Generalized $E$-Rings

by Goebel and Shelah and Struengmann. [GShS:681]
Proc Venice Conference on Rings, modules, algebras, and abelian groups (2002); in the series: Lecture Notes in Pure and Appl. Math., 2004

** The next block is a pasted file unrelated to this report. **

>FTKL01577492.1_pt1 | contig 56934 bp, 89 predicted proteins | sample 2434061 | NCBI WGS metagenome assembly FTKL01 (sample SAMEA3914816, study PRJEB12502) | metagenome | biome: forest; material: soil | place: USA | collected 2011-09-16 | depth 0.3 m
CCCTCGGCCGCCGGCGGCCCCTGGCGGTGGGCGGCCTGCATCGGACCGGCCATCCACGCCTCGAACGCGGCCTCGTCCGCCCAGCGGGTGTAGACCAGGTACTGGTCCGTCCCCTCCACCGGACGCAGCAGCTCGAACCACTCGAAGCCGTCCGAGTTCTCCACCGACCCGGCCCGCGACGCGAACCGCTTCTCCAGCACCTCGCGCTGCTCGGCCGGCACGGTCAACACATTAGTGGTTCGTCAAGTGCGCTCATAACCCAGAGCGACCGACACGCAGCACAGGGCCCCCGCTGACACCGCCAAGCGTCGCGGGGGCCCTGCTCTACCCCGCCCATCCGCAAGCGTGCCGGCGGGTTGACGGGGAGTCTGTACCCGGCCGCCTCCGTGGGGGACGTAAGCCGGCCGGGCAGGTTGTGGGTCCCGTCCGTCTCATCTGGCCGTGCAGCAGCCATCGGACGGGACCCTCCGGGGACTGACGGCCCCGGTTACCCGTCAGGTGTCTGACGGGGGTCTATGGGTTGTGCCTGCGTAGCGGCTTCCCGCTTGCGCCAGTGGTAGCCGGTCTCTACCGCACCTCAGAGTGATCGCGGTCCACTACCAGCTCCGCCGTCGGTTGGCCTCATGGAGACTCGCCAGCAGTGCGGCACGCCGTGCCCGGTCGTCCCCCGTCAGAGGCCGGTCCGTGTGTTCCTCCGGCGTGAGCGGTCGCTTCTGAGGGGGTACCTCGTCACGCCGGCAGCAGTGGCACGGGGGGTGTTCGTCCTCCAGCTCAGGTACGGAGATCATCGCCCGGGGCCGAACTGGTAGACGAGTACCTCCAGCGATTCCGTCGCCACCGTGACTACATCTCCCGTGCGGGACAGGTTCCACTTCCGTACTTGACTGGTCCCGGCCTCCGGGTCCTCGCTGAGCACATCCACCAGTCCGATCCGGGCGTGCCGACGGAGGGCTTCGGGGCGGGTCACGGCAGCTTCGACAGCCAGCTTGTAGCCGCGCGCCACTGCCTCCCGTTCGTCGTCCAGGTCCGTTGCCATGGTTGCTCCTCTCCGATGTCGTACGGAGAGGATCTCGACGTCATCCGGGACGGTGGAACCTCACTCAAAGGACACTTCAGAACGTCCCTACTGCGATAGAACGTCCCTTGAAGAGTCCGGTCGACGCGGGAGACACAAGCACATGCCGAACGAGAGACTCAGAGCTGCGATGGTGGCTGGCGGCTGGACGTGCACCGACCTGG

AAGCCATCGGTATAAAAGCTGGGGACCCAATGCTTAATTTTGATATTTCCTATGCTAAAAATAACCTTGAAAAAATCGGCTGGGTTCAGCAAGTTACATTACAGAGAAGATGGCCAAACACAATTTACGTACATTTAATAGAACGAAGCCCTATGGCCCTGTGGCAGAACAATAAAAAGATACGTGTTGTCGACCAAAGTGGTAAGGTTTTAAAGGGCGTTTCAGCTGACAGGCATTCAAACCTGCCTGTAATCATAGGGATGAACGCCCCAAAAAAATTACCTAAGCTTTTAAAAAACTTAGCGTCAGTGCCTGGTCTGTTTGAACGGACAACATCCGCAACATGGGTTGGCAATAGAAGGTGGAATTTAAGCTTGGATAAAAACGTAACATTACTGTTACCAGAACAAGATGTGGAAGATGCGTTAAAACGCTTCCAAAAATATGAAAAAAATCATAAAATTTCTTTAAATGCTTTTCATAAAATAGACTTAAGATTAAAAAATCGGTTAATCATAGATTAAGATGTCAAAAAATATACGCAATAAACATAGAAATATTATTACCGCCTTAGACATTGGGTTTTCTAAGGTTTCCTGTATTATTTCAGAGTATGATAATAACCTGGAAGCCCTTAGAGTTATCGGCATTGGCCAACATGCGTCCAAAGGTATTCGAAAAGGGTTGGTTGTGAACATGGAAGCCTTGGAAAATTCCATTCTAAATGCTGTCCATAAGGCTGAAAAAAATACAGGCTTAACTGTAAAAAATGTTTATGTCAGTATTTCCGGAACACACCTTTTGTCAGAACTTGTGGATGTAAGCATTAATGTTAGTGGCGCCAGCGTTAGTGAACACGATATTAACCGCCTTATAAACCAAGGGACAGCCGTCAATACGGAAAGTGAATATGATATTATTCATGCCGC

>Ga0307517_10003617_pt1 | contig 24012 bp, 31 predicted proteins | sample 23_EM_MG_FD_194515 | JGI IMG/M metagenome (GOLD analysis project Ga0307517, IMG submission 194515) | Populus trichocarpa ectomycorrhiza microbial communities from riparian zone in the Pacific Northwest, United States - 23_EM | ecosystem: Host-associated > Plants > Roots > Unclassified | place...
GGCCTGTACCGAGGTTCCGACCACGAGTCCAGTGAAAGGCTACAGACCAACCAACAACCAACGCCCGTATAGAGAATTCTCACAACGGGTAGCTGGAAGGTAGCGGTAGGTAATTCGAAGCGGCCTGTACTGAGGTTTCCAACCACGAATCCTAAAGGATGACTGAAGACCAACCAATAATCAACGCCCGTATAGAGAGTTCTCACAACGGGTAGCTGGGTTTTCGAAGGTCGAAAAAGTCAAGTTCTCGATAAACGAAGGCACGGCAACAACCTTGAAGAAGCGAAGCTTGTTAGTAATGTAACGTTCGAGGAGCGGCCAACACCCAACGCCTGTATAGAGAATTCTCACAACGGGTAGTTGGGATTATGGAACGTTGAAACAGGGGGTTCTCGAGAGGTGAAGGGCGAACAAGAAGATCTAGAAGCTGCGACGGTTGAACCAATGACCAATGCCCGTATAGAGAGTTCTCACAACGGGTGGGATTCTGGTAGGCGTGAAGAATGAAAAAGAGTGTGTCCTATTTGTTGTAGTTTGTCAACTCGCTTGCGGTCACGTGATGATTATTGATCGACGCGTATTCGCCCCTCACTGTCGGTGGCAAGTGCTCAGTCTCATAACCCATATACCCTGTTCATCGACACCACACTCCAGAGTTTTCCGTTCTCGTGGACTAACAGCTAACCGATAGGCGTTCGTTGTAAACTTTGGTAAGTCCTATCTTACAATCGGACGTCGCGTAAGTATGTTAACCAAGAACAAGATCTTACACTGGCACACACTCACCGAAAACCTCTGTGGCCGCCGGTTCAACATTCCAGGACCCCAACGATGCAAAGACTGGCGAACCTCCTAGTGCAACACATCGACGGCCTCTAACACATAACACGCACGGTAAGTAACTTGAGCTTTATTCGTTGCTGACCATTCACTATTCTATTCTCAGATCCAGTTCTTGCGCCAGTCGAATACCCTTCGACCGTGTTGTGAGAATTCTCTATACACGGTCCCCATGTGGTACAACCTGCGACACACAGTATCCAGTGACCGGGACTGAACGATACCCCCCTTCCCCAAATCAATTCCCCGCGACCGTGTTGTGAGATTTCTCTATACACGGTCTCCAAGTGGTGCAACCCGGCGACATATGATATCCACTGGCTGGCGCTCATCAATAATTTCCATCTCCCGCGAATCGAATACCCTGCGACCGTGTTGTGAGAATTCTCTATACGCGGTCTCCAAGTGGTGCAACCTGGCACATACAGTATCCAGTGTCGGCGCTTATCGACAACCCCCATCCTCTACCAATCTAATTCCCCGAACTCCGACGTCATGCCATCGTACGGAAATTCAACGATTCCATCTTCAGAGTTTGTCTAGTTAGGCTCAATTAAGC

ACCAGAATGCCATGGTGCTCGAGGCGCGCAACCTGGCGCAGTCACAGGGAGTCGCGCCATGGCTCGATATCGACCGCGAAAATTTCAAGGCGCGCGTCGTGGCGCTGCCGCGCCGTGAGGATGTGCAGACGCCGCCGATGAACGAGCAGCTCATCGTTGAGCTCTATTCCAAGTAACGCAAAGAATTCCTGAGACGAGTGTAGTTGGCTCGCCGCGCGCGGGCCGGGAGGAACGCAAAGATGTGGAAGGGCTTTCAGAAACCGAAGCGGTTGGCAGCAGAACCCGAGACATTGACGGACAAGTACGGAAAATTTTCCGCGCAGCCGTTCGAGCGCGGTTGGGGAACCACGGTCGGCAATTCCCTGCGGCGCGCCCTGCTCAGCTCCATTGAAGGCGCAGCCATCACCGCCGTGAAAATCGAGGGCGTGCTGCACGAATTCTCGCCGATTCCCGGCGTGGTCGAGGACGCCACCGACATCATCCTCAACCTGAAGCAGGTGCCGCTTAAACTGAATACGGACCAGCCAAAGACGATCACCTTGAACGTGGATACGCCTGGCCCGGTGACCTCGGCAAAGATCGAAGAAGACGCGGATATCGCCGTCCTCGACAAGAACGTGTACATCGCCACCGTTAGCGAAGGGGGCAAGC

A ring R is called an E-ring if the canonical homomorphism from R to the endomorphism ring End(R_Z) of the additive group R_Z, taking any r in R to the endomorphism left multiplication by r turns out to be an isomorphism of rings. In this case R_Z is called an E-group. Obvious examples of E-rings are subrings of Q . However there is a proper class of examples constructed recently. E-rings come up naturally in various topics of algebra. This also led to a generalization: an abelian group G is an E-group if there is an epimorphism from G onto the additive group of End(G) . If G is torsion-free of finite rank, then G is an E-group if and only if it is an E-group. The obvious question was raised a few years ago which we will answer by showing that the two notions do not coincide. We will apply combinatorial machinery to non-commutative rings to produce an abelian group G with (non-commutative) End(G) and the desired epimorphism with prescribed kernel H . Hence, if we let H=0, we obtain a non-commutative ring R such that End(R_{Z}) cong R but R is not an E-ring.


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